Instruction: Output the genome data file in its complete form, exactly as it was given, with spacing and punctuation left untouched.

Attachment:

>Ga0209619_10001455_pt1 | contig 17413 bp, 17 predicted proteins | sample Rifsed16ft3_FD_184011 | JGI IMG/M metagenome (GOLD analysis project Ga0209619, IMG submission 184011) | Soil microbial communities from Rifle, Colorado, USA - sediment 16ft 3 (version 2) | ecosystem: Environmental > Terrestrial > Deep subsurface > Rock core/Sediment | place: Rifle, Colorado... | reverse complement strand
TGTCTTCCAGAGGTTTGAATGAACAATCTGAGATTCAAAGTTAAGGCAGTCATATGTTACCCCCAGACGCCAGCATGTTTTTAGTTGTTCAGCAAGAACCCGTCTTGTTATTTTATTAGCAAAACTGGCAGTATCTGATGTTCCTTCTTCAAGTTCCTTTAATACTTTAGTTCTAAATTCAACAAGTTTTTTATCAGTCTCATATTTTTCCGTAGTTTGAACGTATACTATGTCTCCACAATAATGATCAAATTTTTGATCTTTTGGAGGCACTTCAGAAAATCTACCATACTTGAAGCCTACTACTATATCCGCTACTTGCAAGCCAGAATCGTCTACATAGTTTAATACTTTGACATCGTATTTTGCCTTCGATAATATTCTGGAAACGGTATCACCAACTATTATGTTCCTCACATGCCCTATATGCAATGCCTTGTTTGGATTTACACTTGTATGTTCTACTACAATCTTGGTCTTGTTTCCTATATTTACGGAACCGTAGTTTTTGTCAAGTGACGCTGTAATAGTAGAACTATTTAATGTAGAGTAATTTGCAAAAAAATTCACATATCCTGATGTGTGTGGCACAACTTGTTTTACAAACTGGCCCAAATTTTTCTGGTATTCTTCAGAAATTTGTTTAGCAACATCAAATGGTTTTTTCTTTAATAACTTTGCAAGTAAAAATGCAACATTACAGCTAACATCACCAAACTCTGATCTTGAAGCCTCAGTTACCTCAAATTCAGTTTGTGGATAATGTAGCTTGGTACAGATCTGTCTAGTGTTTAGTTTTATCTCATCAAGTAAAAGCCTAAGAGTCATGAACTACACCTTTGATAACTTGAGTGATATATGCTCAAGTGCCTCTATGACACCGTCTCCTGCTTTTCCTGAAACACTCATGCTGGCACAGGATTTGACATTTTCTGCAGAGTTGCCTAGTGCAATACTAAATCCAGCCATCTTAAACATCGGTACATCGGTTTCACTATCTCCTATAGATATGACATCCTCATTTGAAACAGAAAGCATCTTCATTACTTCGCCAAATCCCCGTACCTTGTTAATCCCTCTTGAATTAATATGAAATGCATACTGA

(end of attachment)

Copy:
>Ga0209619_10001455_pt1 | contig 17413 bp, 17 predicted proteins | sample Rifsed16ft3_FD_184011 | JGI IMG/M metagenome (GOLD analysis project Ga0209619, IMG submission 184011) | Soil microbial communities from Rifle, Colorado, USA - sediment 16ft 3 (version 2) | ecosystem: Environmental > Terrestrial > Deep subsurface > Rock core/Sediment | place: Rifle, Colorado... | reverse complement strand
TGTCTTCCAGAGGTTTGAATGAACAATCTGAGATTCAAAGTTAAGGCAGTCATATGTTACCCCCAGACGCCAGCATGTTTTTAGTTGTTCAGCAAGAACCCGTCTTGTTATTTTATTAGCAAAACTGGCAGTATCTGATGTTCCTTCTTCAAGTTCCTTTAATACTTTAGTTCTAAATTCAACAAGTTTTTTATCAGTCTCATATTTTTCCGTAGTTTGAACGTATACTATGTCTCCACAATAATGATCAAATTTTTGATCTTTTGGAGGCACTTCAGAAAATCTACCATACTTGAAGCCTACTACTATATCCGCTACTTGCAAGCCAGAATCGTCTACATAGTTTAATACTTTGACATCGTATTTTGCCTTCGATAATATTCTGGAAACGGTATCACCAACTATTATGTTCCTCACATGCCCTATATGCAATGCCTTGTTTGGATTTACACTTGTATGTTCTACTACAATCTTGGTCTTGTTTCCTATATTTACGGAACCGTAGTTTTTGTCAAGTGACGCTGTAATAGTAGAACTATTTAATGTAGAGTAATTTGCAAAAAAATTCACATATCCTGATGTGTGTGGCACAACTTGTTTTACAAACTGGCCCAAATTTTTCTGGTATTCTTCAGAAATTTGTTTAGCAACATCAAATGGTTTTTTCTTTAATAACTTTGCAAGTAAAAATGCAACATTACAGCTAACATCACCAAACTCTGATCTTGAAGCCTCAGTTACCTCAAATTCAGTTTGTGGATAATGTAGCTTGGTACAGATCTGTCTAGTGTTTAGTTTTATCTCATCAAGTAAAAGCCTAAGAGTCATGAACTACACCTTTGATAACTTGAGTGATATATGCTCAAGTGCCTCTATGACACCGTCTCCTGCTTTTCCTGAAACACTCATGCTGGCACAGGATTTGACATTTTCTGCAGAGTTGCCTAGTGCAATACTAAATCCAGCCATCTTAAACATCGGTACATCGGTTTCACTATCTCCTATAGATATGACATCCTCATTTGAAACAGAAAGCATCTTCATTACTTCGCCAAATCCCCGTACCTTGTTAATCCCTCTTGAATTAATATGAAATGCATACTGA